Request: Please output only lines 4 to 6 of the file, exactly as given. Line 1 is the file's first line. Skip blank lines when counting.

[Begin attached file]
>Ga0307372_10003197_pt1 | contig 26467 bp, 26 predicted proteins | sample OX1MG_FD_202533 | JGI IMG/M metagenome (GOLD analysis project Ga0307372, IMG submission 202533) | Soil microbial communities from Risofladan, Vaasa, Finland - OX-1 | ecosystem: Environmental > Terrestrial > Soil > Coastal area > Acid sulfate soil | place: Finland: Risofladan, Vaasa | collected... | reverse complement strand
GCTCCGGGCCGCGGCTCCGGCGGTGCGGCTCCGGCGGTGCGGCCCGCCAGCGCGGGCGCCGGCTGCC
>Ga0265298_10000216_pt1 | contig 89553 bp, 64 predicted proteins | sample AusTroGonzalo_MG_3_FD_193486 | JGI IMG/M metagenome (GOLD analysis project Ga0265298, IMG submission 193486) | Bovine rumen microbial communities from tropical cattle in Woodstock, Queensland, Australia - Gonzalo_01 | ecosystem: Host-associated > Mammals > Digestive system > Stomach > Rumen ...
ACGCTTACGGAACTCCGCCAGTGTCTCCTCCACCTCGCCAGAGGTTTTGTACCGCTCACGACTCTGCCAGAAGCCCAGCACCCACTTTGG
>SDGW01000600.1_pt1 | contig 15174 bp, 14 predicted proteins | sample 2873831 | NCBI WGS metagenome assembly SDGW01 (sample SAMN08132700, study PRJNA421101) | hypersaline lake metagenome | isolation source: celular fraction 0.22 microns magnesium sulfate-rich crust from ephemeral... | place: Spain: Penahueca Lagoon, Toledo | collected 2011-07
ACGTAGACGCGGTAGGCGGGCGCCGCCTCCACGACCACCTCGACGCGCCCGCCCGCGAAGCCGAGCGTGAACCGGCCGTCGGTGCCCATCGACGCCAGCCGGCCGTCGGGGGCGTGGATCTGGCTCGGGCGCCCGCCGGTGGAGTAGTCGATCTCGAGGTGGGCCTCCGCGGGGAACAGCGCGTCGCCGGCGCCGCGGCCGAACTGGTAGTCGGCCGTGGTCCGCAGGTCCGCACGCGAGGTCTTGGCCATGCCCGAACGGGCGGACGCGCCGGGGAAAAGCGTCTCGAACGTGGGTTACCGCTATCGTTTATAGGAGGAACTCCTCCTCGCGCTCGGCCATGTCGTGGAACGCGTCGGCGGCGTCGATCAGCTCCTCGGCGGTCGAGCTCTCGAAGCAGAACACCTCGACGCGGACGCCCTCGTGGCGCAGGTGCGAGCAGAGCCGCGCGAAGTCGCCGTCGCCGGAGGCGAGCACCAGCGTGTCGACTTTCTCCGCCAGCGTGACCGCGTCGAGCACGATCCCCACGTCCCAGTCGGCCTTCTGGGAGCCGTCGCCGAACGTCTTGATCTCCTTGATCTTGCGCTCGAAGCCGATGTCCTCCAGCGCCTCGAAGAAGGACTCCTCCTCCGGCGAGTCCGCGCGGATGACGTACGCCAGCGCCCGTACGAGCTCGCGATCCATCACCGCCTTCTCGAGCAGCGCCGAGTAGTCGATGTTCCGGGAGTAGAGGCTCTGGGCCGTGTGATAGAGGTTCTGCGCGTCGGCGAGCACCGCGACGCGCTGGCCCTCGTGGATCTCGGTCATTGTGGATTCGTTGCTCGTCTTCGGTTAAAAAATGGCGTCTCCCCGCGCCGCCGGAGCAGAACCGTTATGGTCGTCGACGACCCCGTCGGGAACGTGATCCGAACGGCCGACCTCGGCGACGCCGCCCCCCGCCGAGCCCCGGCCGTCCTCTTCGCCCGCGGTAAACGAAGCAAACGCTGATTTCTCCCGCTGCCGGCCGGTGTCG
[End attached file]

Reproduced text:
ACGCTTACGGAACTCCGCCAGTGTCTCCTCCACCTCGCCAGAGGTTTTGTACCGCTCACGACTCTGCCAGAAGCCCAGCACCCACTTTGG
>SDGW01000600.1_pt1 | contig 15174 bp, 14 predicted proteins | sample 2873831 | NCBI WGS metagenome assembly SDGW01 (sample SAMN08132700, study PRJNA421101) | hypersaline lake metagenome | isolation source: celular fraction 0.22 microns magnesium sulfate-rich crust from ephemeral... | place: Spain: Penahueca Lagoon, Toledo | collected 2011-07
ACGTAGACGCGGTAGGCGGGCGCCGCCTCCACGACCACCTCGACGCGCCCGCCCGCGAAGCCGAGCGTGAACCGGCCGTCGGTGCCCATCGACGCCAGCCGGCCGTCGGGGGCGTGGATCTGGCTCGGGCGCCCGCCGGTGGAGTAGTCGATCTCGAGGTGGGCCTCCGCGGGGAACAGCGCGTCGCCGGCGCCGCGGCCGAACTGGTAGTCGGCCGTGGTCCGCAGGTCCGCACGCGAGGTCTTGGCCATGCCCGAACGGGCGGACGCGCCGGGGAAAAGCGTCTCGAACGTGGGTTACCGCTATCGTTTATAGGAGGAACTCCTCCTCGCGCTCGGCCATGTCGTGGAACGCGTCGGCGGCGTCGATCAGCTCCTCGGCGGTCGAGCTCTCGAAGCAGAACACCTCGACGCGGACGCCCTCGTGGCGCAGGTGCGAGCAGAGCCGCGCGAAGTCGCCGTCGCCGGAGGCGAGCACCAGCGTGTCGACTTTCTCCGCCAGCGTGACCGCGTCGAGCACGATCCCCACGTCCCAGTCGGCCTTCTGGGAGCCGTCGCCGAACGTCTTGATCTCCTTGATCTTGCGCTCGAAGCCGATGTCCTCCAGCGCCTCGAAGAAGGACTCCTCCTCCGGCGAGTCCGCGCGGATGACGTACGCCAGCGCCCGTACGAGCTCGCGATCCATCACCGCCTTCTCGAGCAGCGCCGAGTAGTCGATGTTCCGGGAGTAGAGGCTCTGGGCCGTGTGATAGAGGTTCTGCGCGTCGGCGAGCACCGCGACGCGCTGGCCCTCGTGGATCTCGGTCATTGTGGATTCGTTGCTCGTCTTCGGTTAAAAAATGGCGTCTCCCCGCGCCGCCGGAGCAGAACCGTTATGGTCGTCGACGACCCCGTCGGGAACGTGATCCGAACGGCCGACCTCGGCGACGCCGCCCCCCGCCGAGCCCCGGCCGTCCTCTTCGCCCGCGGTAAACGAAGCAAACGCTGATTTCTCCCGCTGCCGGCCGGTGTCG